Thursday, October 28, 2010

The Rent is Too Damn High

As a young man, like so many of my friends, I had an informal profit-à-prendre (in gross) over large tracts of land in Sydney, from which I took natural resources, wild game and briefs. After a time of this carefree existence I decided I needed to establish a more formal base for my burgeoning legal practice. It was this desire for a possessory interest in land that inspired me, in the late 1940s, to turn the first sod on the ground that later would become Albert Bathurst Piddington Chambers in Phillip Street. At the time, the standard rental arrangement with the James McGirr New South Wales State Government was that if you cleared any land south of Bridge Street you could rent it for 20 years for a literal peppercorn (being highly sought-after at the time for their laxative qualities).

As you can imagine, the gross margin my Practice ran at in those heady days of free rent and relentless lawsuits over Victoria’s controversial success in the 1947 Claxton Shield was the envy of legal practitioners the world over.

Unfortunately since that time, through a slow and pernicious creeping death of incremental hikes, the rent on my chambers has now reached astronomical proportions. These days I am literally living hand to mouth while my landlord grows fat off the fruits of my labour. This situation has become untenable and it is for that reason that I am pleased to announce I have engaged my dear friend and regular New York gubernatorial candidate James McMillan as the collective bargaining agent for the Barristers of Piddington Chambers to take up our noble cause against Barristers' Chambers Limited in our forthcoming rent review.

Wednesday, October 13, 2010

Lawmen in Popular Culture

I recently constituted a Citizens' Assembly, with the aim of reaching a community consensus as to whether the Spectrum Plus approach to the characterisation of fixed charges over book debts ought to be persuasive in Australian courts.

It was, understandably and like most Citizens’ assemblies held to solve incredibly technical problems, a free-ranging and jovial affair, that touched on many areas of community concern about this pressing issue. In one of the many, many moments of levity that punctuated the discussion, Geert van der Staiij, my Dutch neighbour and a possible future 'non est factum' test case, remarked "Mr Bullstrode, why do lawyers think that people like to hear them speak?"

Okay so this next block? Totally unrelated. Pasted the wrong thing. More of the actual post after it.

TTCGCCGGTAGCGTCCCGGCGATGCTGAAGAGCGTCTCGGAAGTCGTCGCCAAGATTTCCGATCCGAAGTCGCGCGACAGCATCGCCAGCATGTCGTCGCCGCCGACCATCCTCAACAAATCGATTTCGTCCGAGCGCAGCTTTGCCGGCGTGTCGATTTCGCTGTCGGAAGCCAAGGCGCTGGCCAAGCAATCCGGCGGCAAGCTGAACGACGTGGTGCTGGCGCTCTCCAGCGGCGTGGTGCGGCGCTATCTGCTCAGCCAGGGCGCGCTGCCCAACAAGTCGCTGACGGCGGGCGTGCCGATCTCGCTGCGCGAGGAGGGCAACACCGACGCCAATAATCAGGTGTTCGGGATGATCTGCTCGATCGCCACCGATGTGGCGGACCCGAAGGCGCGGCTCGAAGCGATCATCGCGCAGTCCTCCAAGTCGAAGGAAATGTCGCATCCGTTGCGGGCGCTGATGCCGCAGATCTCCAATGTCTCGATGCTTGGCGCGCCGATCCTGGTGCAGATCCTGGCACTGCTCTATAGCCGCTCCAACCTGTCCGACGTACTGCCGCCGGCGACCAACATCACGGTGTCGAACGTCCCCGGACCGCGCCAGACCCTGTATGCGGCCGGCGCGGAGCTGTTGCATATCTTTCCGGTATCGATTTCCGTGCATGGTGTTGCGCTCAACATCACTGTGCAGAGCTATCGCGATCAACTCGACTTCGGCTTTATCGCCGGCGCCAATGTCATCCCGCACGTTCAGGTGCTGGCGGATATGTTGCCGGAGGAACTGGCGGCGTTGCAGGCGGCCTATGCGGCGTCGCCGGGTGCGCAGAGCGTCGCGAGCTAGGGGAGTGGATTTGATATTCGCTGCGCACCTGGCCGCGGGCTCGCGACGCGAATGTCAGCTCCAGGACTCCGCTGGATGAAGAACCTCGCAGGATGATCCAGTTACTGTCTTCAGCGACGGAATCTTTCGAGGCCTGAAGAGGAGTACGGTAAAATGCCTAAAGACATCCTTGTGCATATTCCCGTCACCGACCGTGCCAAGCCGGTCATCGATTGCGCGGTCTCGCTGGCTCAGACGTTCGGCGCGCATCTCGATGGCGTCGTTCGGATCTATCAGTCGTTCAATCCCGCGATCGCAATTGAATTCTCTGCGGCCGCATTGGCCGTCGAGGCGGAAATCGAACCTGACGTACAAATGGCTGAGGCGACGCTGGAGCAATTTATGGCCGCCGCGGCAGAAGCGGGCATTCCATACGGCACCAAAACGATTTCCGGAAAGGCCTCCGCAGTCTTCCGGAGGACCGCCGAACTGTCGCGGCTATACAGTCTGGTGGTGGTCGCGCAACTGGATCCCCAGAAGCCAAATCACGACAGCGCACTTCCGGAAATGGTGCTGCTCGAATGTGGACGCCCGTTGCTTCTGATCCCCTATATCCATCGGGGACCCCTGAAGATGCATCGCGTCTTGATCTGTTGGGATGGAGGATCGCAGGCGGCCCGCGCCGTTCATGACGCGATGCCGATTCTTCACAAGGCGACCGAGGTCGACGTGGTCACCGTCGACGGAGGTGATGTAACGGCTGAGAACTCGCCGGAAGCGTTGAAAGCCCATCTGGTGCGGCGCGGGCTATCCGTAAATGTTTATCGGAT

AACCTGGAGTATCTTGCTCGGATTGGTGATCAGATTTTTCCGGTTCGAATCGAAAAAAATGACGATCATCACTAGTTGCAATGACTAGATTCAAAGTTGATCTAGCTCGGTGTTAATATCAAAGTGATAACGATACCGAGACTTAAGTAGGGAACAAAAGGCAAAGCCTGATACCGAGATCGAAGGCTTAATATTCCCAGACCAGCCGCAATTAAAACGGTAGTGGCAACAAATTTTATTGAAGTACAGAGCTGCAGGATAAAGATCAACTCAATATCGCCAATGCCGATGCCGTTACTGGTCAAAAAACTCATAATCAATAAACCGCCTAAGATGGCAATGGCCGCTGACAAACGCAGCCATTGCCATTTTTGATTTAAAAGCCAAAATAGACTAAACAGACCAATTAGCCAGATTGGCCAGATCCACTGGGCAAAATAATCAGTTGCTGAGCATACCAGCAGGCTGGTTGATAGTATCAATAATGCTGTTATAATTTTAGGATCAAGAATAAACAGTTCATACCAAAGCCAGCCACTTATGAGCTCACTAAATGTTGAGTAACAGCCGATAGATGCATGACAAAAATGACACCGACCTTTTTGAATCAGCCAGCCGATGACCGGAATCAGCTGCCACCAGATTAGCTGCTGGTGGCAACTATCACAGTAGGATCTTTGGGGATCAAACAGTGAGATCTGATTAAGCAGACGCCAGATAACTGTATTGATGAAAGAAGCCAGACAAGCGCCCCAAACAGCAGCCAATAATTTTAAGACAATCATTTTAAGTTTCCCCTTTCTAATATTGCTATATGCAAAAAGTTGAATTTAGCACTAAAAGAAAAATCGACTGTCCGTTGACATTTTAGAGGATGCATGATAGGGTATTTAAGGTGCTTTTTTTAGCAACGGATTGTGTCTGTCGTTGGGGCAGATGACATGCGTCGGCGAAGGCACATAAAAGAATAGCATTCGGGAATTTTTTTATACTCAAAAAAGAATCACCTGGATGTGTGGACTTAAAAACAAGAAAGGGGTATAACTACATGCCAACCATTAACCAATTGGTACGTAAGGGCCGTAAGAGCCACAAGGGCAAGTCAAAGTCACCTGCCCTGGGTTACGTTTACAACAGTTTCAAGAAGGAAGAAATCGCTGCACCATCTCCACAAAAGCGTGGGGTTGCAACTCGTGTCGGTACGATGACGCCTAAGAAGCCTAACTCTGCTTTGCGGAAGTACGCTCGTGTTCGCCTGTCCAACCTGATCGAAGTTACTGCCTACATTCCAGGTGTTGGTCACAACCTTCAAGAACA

It was a good question and one to which I spoke at length. While my response largely centred around the growing acceptance of my controversial theory that those in our society of higher moral and intellectual capability (lawyers) are under a natural law fiduciary duty to impart their wisdom on those around them*, minutes 22-24 were dedicated to the prevalence of lawyers in pop culture. The highlights were:

(a) Few people know that David E. Kelly was inspired to write ‘The Practice’ after witnessing footage of me in chambers quietly reading a brief, sipping port and consulting the CLRs. Ultimately, studio heads had their way and the pilot episode ‘Bobby Donnell reads Perre v Apand Pty Ltd 198 CLR 180’ was replaced with something boring about criminal law, sex and a law firm in Boston. Nevertheless, many neutral observers are still struck today by the many similarities between myself and Mr Robert Donnell.

I am struck today by the many similarities between myself and Mr Robert Donnell.

(b) The runaway success of an episode of “20 to 1” that I co-chaired with my dear friend Bertrand Newton entitled “20 to 1 most outrageous uses of the rule in Foss v Harbottle”. Apparently Channel 9’s switchboard lit up when the famous incident of the Rolling Stones ratifying an alleged wrong by simple majority on their 1973 tour of North America was listed as Number 1!